The micropower of prisons is also generated by the degree of insulation and protection that prisons give to incarcerated gang members. First, imprisoned gang members are already subjected to harsh penalties meted out by the state. Short of torture and death, there are only a few additional levers—such as revocation of specific privileges, transfer to a higher security facility or placement in solitary confinement—that the state can use against an inmate to gain compliance. However, the degree of corruption and lack of adequate resources in narco-states limits the employment and effectiveness of these tools. Second, not only are there limits on how the state can further control incarcerated gang members, there are also limits on how their associates on the outside can affect them. Prison walls and guards protect incarcerated gang members from the possibility that any disaffected non-incarcerated associates might organize and attack them en masse.
The micropower emanating from prisons is more than the ability of gangs to disrupt and thwart state authority; micropower is also the ability of prison gangs to develop interests and conduct activities that meet those interests inside and outside jailhouse walls. Mike Davis views the interests of gangs as combining “elements of both predation and welfare,” where gangs act as “vampire-like parasites on their neighbors” to earn money and respect while in other instances they “play Robin Hood” by bolstering needy communities through the provision of certain services in the areas where they operate. To meet these interests, gang activities center on extortion, protection rackets and acts of violence as well as socializing with each other, managing internal gang relationships and generating support in the larger communities where they operate. In other words, gang members’ activities are as much about “hangin’” as they are “bangin’.”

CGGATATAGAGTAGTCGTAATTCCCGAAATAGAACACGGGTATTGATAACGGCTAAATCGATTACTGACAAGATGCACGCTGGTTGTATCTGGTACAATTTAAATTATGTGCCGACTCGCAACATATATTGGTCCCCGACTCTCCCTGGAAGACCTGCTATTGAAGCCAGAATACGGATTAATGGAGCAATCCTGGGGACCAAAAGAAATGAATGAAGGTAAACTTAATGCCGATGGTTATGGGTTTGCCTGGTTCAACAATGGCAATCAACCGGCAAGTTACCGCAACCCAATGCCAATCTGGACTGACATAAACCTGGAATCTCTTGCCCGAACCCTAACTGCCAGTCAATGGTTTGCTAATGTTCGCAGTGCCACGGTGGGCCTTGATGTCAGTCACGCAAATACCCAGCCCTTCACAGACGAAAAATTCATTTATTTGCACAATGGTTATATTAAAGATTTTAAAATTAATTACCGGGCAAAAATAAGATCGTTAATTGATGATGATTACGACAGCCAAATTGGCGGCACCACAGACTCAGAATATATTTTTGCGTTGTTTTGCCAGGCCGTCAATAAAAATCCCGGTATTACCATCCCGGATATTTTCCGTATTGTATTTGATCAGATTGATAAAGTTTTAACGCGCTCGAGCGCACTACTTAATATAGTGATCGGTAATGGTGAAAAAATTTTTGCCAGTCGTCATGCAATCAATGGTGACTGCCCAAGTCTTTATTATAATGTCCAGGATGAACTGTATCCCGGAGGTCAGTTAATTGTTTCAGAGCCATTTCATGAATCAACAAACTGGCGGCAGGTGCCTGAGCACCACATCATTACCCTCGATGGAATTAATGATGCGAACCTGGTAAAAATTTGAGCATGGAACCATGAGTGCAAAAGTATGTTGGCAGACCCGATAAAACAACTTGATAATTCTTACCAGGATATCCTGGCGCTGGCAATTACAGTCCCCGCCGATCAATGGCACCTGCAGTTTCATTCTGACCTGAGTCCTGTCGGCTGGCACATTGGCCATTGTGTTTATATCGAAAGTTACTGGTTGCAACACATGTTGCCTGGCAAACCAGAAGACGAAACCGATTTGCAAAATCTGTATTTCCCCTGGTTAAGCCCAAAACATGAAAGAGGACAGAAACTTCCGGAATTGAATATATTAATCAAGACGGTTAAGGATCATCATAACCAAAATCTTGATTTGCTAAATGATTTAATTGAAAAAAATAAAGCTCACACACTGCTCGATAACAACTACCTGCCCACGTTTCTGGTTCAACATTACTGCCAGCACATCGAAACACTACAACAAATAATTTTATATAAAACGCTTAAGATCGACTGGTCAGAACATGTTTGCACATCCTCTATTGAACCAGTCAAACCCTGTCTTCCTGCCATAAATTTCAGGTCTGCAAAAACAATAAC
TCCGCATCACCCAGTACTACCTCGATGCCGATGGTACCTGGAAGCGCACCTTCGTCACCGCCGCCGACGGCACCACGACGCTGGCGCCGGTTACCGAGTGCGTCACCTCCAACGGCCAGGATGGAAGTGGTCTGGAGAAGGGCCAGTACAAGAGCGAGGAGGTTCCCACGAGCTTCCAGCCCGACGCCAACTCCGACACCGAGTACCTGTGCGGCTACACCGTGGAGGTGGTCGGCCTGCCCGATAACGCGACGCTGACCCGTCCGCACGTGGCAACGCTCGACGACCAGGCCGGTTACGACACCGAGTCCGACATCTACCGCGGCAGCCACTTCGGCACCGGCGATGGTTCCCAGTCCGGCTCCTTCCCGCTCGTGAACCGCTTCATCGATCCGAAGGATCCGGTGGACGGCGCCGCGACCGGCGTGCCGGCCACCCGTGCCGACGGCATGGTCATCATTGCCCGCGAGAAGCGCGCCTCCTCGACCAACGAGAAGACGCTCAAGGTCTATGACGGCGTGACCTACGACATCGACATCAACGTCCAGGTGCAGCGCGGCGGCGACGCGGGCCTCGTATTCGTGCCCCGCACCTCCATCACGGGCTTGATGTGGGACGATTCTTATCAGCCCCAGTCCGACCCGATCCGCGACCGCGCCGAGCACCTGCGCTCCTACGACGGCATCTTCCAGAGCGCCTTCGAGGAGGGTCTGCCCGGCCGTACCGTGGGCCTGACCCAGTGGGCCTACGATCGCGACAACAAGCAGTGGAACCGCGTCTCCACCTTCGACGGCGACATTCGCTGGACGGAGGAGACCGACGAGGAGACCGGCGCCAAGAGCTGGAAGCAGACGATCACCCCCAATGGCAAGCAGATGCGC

The interests and activities of prison gangs can be depicted along two different axes as a way to provide a fuller spectrum of how prison micropower is manifested (see Graph 1). The horizontal axis of interests ranges from predation (the illegal exploitation of people and resources) to welfare (the provision of goods and services to the community inside and outside prison). The vertical axis of activities ranges from hangin’ (internal cohesion) to bangin’ (the use and threat of violence).
This schema can be used to group the actions of various prison gangs and how they affect narco-states. In the northwest quadrant of the graph (hangin’ and predation), prison gangs focus on defining certain areas of the prison to place under their control, such as commissaries, kitchens and specific common areas. They will also engage in “taxation” of inmates and collude with guards and staff for favors and access. By establishing such control, a prison gang also earns taxes from non-incarcerated members by promising to protect them and provide for their needs if they enter a correctional facility under the gang’s authority. To demonstrate their loyalty to the gang, members who still run the streets will make deposits in the commissary accounts of their imprisoned associates and/or take care of their families on the outside.